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Turkey Halts Mercy Corps, Charity That Aids Over 500,000 Syrians a Month

Mercy Corps, a leading American charity that uses Turkey as a base to aid hundreds of thousands of civilians upended by the war in neighboring Syria, was forced to curtail its work on Wednesday after the Turkish government abruptly revoked its registration to operate.

“Our hearts are broken by this turn of events, which comes after five years of cooperation with the government of Turkey and other local partners,” Mercy Corps said in a statement.

It said Turkish officials had provided no explanation for the move, which forced Mercy Corps to “shut down our operations in Turkey, effective immediately.”

Mercy Corps, a global organization with programs in more than 40 countries, has run one of the largest humanitarian operations in the Syrian conflict. Since 2012, it has been delivering lifesaving assistance to as many as 500,000 civilians in Syria each month, much of it through Turkey. In 2016, the charity also provided emergency help to 100,000 Syrian and Turkish civilians on Turkey’s side of the border.

As of Wednesday night, the Turkish government had said nothing publicly about the Mercy Corps shutdown. Reuters quoted an unidentified Turkish official as saying that the revoked registration was “technical” and related to documentation requirements, but did not elaborate.

Christine Bragale, a Mercy Corps spokeswoman, said in a telephone interview that most of the charity’s expatriate staff members were leaving Turkey and that the group would be forced to lay off its 200 Turkish employees.

“In practical terms, we’re in a wind-down plan,” Ms. Bragale said. Despite having received no advance notice, Mercy Corps officials are proceeding “in an orderly and responsible fashion in order to comply,” she said.

Ms. Bragale also said that Mercy Corps officials were seeking a dialogue with the Turkish government in the hopes of resuming operations, but that “we recognize the next couple of weeks may be tough.”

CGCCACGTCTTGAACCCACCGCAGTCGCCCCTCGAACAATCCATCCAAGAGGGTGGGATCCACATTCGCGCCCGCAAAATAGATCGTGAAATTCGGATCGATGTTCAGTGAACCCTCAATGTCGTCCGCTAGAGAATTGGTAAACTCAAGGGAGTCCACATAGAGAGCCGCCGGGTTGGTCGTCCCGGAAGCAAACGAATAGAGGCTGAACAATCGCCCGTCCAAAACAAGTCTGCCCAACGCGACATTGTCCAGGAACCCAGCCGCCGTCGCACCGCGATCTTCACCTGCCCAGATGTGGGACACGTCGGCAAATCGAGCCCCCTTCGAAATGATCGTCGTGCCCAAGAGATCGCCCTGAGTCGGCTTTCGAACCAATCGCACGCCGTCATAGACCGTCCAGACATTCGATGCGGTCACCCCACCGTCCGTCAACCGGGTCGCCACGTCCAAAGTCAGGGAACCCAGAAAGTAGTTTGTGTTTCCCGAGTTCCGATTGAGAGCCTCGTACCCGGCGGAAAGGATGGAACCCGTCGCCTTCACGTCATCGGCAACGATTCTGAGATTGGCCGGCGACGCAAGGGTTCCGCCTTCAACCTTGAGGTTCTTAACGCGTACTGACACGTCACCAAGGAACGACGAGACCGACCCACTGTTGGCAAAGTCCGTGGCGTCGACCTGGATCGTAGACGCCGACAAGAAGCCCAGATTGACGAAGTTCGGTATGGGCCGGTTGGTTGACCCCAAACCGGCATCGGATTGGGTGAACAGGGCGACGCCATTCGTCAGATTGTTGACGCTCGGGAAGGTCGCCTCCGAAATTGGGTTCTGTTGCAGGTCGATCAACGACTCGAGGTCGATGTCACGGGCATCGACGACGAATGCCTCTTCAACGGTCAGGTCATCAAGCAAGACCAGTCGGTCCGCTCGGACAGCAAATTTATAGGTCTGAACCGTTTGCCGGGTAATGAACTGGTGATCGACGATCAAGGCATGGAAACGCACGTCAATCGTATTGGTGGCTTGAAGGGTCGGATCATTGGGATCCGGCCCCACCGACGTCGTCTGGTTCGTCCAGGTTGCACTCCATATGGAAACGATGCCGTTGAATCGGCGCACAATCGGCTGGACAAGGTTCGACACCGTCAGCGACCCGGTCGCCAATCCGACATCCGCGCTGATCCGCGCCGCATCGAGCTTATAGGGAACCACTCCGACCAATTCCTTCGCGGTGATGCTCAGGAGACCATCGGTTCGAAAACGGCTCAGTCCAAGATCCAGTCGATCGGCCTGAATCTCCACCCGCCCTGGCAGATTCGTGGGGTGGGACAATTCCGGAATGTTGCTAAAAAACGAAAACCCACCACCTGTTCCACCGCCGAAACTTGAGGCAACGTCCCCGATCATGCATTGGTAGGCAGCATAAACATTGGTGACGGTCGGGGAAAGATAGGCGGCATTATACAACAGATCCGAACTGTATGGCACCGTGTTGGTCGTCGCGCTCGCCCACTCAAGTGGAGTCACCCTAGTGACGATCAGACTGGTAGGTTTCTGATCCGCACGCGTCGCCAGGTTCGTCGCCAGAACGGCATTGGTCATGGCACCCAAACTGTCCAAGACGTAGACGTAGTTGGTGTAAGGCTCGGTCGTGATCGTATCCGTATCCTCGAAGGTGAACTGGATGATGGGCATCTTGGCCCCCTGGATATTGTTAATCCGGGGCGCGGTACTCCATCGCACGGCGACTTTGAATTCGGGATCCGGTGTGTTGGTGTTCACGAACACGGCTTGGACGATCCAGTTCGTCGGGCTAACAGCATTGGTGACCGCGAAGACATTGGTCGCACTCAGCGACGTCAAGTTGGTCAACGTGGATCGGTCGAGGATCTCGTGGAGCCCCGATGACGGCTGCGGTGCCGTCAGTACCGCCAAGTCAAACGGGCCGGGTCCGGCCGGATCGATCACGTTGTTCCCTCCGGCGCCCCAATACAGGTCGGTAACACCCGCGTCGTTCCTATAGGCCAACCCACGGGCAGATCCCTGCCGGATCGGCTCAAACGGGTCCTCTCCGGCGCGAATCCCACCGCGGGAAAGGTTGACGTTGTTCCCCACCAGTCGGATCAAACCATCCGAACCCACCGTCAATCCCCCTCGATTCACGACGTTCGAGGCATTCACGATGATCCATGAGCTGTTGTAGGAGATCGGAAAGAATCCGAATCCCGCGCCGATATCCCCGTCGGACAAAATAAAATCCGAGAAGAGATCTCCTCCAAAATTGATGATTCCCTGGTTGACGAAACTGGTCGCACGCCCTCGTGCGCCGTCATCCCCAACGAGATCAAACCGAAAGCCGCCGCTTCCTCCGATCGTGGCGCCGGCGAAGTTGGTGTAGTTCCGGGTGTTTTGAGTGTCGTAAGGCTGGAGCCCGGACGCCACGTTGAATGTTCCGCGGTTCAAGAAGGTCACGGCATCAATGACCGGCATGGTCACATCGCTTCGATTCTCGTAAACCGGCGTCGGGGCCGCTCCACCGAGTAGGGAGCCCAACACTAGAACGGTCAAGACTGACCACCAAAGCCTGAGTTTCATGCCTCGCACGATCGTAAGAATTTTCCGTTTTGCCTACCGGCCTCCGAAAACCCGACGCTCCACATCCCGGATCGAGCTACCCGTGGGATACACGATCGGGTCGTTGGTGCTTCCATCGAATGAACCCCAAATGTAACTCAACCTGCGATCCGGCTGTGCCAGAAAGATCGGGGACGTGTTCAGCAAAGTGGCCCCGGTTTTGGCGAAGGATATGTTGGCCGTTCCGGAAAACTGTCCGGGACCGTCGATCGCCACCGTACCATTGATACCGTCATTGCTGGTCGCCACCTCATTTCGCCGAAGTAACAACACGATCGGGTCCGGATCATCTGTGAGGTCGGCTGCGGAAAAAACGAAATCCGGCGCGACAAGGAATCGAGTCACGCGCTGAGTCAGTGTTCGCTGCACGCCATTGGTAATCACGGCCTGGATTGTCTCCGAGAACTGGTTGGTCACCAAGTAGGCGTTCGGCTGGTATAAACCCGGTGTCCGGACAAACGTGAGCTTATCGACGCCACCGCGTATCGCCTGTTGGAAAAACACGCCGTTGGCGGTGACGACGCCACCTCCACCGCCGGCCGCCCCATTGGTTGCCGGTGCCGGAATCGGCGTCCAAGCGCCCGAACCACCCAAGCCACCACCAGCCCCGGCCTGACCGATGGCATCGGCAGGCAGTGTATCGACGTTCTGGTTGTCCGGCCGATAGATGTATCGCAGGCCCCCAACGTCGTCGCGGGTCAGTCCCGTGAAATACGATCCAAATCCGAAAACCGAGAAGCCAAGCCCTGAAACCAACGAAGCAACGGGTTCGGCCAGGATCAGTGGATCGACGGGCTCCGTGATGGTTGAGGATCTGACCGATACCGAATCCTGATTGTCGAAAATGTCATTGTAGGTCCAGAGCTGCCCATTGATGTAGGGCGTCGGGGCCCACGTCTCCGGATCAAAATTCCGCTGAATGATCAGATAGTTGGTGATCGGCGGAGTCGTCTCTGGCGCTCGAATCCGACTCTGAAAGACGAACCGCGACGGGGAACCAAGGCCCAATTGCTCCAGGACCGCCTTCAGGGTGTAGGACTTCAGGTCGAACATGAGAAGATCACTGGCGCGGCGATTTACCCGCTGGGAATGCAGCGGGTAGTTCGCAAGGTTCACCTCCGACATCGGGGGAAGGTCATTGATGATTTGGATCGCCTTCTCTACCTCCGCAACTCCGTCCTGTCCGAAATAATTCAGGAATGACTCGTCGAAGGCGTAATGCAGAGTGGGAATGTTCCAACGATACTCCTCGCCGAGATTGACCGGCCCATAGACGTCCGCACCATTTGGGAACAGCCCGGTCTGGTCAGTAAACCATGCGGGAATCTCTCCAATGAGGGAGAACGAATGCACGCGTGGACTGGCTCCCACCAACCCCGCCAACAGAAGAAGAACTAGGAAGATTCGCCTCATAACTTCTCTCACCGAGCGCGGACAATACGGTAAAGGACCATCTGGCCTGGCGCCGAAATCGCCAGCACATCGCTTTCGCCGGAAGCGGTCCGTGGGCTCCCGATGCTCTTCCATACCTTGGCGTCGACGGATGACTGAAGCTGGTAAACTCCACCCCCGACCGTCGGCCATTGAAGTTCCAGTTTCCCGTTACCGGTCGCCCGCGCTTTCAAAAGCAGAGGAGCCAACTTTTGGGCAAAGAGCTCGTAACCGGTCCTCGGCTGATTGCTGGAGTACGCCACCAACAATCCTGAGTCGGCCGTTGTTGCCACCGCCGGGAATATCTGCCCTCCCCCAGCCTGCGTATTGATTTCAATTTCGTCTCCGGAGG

The Mercy Corps statement said it would continue to provide assistance in Syria but acknowledged the challenge. “Our priority right now is to limit any adverse effects our departure from Turkey may have on the innocent men, women and children who depend on our assistance,” it said. “Our sites in Turkey are closed.”

Turkey has become a leading conduit for providing charitable assistance to Syrian civilians and is the host to nearly three million registered Syrian refugees, more than in any other country.

It was not clear whether the Mercy Corps shutdown was an indicator that other foreign-based charitable groups operating out of Turkey might face the same risks. But Turkey has also been increasing its military presence in Syria, where the battlefield alliances have become increasingly complex.

On Tuesday, the top military officers from Turkey, Russia and the United States held an unusual meeting in Antalya, a Turkish city, as part of an effort to avoid unintended confrontations by the forces of all three nations, which are operating in proximity in northern Syria.

A spokesman for the American participant, Gen. Joseph F. Dunford Jr., the chairman of the Joint Chiefs of Staff, said in a statement that the meeting had been convened to discuss “the fight against all terrorist organizations in Syria” and “the importance of additional measures for de-conflicting operations.”

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